# Help with syms function. Unable to find explicit solution

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Tyler Bodnarik on 18 Oct 2020
Edited: John D'Errico on 18 Oct 2020
I'm trying to solve for a variable that is on both sides of an equation.
T = 10;
h = 20;
g = -9.81;
syms L
eq = L == ((g)*(T)^2/(2*pi)) * tanh((2*pi*h)/L); % to solve for L
WL = solve(eq,L);
Wave_Length = vpa(WL);
Matlab is unable to find the explicit solution any ideas for how to fix this?

John D'Errico on 18 Oct 2020
Edited: John D'Errico on 18 Oct 2020
Would you assume that every equation you write down hs an analytical solution? Why would you?
T = 10;
h = 20;
g = -9.81;
syms L
First, let me write the equation as an expression, instead of an equality. This way we can plot it, and then look for a zero crossing.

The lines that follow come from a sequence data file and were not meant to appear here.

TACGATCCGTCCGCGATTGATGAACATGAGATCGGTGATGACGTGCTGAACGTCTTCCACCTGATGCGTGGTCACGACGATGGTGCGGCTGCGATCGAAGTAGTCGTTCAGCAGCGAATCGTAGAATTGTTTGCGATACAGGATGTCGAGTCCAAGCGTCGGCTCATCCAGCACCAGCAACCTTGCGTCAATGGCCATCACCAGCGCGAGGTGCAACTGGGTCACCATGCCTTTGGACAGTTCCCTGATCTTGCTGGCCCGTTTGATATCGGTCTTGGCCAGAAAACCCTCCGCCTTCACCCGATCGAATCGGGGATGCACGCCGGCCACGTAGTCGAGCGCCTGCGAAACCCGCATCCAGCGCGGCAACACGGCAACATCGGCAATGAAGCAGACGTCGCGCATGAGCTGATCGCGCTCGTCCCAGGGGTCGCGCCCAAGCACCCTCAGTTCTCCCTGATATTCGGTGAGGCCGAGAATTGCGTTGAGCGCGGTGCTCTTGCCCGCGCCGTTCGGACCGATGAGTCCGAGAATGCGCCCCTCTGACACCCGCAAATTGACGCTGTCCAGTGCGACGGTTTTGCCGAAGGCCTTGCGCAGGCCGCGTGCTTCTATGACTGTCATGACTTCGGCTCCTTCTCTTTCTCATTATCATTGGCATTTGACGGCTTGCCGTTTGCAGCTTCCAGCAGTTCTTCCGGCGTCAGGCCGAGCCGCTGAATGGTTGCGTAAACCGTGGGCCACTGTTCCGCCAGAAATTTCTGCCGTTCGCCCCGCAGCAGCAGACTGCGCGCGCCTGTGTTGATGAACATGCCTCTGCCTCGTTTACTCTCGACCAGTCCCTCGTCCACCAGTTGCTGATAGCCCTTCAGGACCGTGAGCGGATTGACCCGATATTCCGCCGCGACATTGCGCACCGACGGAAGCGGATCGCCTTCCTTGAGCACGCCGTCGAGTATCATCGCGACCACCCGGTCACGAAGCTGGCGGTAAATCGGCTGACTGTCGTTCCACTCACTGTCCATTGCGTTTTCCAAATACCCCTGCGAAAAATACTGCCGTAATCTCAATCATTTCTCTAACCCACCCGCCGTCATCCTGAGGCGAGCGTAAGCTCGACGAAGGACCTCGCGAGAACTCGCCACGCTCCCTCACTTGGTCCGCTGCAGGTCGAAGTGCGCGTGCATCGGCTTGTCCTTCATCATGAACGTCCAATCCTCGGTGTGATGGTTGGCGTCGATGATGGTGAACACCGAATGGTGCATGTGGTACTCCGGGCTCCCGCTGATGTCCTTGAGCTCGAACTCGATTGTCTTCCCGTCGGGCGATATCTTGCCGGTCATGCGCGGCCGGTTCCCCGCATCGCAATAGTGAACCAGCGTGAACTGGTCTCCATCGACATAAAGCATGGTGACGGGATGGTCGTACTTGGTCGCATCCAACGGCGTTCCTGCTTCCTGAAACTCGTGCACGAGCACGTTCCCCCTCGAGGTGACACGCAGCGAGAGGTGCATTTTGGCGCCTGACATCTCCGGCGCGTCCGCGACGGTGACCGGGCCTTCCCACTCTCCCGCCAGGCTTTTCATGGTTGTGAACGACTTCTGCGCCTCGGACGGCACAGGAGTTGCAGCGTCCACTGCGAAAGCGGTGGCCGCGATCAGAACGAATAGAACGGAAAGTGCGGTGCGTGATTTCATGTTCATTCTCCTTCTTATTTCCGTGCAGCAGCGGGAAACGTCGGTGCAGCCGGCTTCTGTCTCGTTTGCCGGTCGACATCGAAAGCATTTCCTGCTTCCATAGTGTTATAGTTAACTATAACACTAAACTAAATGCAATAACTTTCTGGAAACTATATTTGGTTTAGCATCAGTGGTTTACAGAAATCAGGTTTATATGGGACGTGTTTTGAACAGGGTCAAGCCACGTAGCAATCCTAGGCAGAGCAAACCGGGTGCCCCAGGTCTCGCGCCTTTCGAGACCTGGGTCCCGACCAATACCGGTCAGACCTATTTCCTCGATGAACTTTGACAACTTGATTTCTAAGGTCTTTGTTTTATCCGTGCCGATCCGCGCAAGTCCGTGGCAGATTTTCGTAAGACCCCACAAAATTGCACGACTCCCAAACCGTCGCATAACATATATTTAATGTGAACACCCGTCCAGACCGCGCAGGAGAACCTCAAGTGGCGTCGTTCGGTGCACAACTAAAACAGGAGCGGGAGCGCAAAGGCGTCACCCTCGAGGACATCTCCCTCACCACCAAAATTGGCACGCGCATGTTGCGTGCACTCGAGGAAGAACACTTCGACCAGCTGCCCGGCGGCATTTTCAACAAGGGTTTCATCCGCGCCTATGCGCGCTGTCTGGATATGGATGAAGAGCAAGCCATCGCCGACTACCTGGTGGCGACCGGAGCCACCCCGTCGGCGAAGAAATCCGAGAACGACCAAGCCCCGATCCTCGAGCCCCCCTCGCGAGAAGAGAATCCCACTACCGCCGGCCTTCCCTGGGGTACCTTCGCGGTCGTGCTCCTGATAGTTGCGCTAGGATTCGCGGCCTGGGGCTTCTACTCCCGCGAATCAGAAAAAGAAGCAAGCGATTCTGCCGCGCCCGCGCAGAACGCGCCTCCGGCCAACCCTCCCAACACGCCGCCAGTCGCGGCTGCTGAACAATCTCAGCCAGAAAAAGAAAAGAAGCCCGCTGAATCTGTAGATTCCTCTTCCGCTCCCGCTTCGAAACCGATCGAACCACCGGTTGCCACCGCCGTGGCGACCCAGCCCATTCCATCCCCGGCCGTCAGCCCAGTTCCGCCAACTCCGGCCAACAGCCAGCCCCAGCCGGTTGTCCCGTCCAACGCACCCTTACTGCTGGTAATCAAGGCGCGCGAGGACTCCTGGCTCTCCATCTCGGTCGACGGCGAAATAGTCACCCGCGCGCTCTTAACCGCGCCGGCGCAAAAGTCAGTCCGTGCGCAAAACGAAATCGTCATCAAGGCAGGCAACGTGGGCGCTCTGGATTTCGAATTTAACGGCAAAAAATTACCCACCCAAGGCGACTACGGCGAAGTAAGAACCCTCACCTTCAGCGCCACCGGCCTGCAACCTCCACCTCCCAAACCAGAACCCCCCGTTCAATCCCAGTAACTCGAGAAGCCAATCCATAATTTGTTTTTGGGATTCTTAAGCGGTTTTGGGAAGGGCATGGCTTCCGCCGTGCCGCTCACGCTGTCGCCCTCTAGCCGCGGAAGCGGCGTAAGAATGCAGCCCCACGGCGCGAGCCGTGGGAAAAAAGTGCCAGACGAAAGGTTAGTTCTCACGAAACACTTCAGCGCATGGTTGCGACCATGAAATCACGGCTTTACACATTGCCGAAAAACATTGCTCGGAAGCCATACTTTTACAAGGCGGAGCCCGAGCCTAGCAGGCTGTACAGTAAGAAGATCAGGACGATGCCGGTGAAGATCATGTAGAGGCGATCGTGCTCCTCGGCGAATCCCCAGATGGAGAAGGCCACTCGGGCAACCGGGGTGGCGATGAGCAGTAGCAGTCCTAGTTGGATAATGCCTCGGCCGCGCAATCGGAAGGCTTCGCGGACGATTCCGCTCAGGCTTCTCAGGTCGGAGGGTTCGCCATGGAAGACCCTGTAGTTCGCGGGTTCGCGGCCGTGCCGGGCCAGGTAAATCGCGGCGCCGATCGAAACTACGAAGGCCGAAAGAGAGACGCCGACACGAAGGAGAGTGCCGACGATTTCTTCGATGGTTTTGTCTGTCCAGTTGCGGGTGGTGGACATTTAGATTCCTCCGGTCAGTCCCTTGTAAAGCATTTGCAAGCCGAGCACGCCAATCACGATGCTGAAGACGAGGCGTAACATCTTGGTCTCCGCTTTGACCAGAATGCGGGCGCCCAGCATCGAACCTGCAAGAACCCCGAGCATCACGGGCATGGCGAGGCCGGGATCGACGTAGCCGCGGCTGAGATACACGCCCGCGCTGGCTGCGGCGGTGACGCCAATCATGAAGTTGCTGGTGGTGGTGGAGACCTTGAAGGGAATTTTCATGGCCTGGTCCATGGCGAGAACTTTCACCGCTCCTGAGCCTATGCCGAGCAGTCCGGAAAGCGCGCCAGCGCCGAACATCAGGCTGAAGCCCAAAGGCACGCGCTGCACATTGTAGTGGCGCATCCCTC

eq = -L + ((g)*(T)^2/(2*pi)) * tanh((2*pi*h)/L); % to solve for L
fplot(eq) And what we see is a "function that crosses y==0 around L == 0, but as you approach L == 0, you divide by L. Therefore you have a singularity at L==0, exactly where the curve crosses zero.
No solution exists, because your expression is undefined at L == 0. So no, you cannot fix this. Nor can you solve for it. This is not a question of you not understanding how to use solve properly. It is a question of applying solve to something where no solution exists.
When something strange happens, PLOT IT!!!!!!!! Plot everything! Then when you have plotted everything you can think of, try plotting something else. And think about what you see there.

David Hill on 18 Oct 2020
Graphing helps.
T = 10;
h = 20;
g = -9.81;
L=-.001:.000001:.001;
y=((g)*(T)^2/(2*pi)) * tanh((2*pi*h)./L) -L;
plot(L,y);